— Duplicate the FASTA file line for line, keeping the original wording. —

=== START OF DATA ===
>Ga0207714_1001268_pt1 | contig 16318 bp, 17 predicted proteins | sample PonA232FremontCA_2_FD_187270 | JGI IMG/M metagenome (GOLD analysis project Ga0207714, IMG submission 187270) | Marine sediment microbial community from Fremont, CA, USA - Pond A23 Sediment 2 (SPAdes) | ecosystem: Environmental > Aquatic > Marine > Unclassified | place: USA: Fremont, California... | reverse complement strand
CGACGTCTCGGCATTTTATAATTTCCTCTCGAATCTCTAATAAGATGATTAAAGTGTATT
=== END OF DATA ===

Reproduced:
>Ga0207714_1001268_pt1 | contig 16318 bp, 17 predicted proteins | sample PonA232FremontCA_2_FD_187270 | JGI IMG/M metagenome (GOLD analysis project Ga0207714, IMG submission 187270) | Marine sediment microbial community from Fremont, CA, USA - Pond A23 Sediment 2 (SPAdes) | ecosystem: Environmental > Aquatic > Marine > Unclassified | place: USA: Fremont, California... | reverse complement strand
CGACGTCTCGGCATTTTATAATTTCCTCTCGAATCTCTAATAAGATGATTAAAGTGTATT